• Well said, articulated and focused. You expressed many of my thoughts and beliefs as well. – Alaska man Sep 27 at 19:28

Why... acceptable while... frowned upon by the photography community?

The context changes what is acceptable and what isn't. The context of your original question was "traditional photography rules" not "photography community". But what is photography community? Everyone who owns a camera? There are so many subgroups with contradictory preferences that it doesn't make sense to ask about the preferences of the entire group as a whole.

Nature photographers are expected to photograph nature, not caged animals or taxidermy specimens. Documentary photographers are expected to represent reality as nearly as possible, not to airbrush people out of photos. No such restrictions apply to ordinary people.

In my previous question someone pointed out that unnatural HDR based toning will get more objections... than cropping.

By the numbers, more people will object to the HDR toning than to cropping. Those who object to cropping are likely to object to HDR toning. Many people who find cropping acceptable object to HDR toning — X + Y > X.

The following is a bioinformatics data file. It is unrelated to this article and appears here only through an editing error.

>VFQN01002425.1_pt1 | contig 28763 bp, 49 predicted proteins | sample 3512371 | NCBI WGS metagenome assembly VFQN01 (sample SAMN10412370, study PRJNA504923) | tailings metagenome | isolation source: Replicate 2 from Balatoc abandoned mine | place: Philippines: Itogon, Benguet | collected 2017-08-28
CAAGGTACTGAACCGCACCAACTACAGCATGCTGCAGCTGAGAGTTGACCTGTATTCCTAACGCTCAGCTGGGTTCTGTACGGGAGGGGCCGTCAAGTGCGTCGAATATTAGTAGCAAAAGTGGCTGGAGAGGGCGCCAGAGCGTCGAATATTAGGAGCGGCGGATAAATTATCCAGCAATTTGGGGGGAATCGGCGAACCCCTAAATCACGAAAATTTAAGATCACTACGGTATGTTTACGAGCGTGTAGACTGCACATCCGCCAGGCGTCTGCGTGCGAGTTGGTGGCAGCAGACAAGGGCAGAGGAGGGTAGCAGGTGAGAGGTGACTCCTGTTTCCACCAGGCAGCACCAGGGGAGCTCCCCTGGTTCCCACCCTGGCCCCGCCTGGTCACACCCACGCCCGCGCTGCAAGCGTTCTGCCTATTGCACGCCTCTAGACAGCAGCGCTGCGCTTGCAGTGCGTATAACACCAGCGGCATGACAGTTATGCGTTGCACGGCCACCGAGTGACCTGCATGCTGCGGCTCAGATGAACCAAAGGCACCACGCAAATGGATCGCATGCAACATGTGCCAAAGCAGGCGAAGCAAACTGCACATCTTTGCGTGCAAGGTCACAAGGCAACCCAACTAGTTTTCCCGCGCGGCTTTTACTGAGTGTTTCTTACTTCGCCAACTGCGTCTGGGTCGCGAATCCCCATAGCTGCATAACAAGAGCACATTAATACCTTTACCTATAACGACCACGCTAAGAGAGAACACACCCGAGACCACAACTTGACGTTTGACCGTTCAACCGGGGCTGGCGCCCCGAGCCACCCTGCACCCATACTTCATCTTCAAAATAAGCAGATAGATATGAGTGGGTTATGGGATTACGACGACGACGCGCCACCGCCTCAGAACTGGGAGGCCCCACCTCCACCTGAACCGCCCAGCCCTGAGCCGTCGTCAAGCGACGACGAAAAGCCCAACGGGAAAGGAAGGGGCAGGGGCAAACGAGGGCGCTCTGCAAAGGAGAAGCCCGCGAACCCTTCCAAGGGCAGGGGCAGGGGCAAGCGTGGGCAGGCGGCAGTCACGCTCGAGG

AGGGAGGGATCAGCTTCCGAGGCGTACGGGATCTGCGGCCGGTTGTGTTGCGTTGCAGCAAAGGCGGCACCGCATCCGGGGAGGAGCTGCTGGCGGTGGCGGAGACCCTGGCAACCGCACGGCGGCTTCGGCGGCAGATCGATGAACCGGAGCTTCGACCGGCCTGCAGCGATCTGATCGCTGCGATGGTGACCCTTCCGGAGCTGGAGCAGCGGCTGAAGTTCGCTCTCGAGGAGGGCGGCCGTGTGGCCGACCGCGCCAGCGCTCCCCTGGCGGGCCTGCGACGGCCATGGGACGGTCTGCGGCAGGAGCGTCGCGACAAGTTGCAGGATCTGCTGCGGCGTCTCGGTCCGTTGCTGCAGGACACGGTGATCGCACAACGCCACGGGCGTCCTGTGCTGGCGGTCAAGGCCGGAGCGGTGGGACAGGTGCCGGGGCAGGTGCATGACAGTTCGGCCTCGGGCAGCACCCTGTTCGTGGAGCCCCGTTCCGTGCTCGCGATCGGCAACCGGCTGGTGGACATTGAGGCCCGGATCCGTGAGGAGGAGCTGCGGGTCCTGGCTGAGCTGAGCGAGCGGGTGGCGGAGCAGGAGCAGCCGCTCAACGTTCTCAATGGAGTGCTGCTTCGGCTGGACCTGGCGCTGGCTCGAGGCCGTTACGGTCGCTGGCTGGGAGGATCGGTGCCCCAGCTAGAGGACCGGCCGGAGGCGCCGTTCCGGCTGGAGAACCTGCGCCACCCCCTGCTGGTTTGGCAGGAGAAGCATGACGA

Your previous question was about "traditional photography rules" and cropping. While cropping has a long history and can be justified as falling within the bounds of "traditional photography", HDR toning is a recent development that is far less likely to be considered more "traditional" than cropping.

While there are darkroom techniques to combine multiple exposures and increase dynamic range, HDR toning has a distinctive look and modern computational requirements that set it apart from darkroom work or programs that simulate darkroom processes.

HDR Toning

It's very much like looking at impressionist paintings. The execution is at least as important as style choice. Some nice images have been created using HDR, but the effect has been over-used. Many people are now tired of it. There are also images where HDR is not well used. This includes images with lifeless colors; halos; desaturated, low-contrast shadows; harsh, blurry transitions between light and dark; and exaggerated, over-sharpened details.

Hardware vs Software

Why is hardware based manipulations... acceptable while software based manipulation... is frowned upon...?

Restrictions to limit photography to in-camera processes might have originated as a guideline for documentary photographers to reduce the temptation to edit their photos. For some, it's a point of pride to get it "right" in camera. For others, it's a time saver to not have to post-process.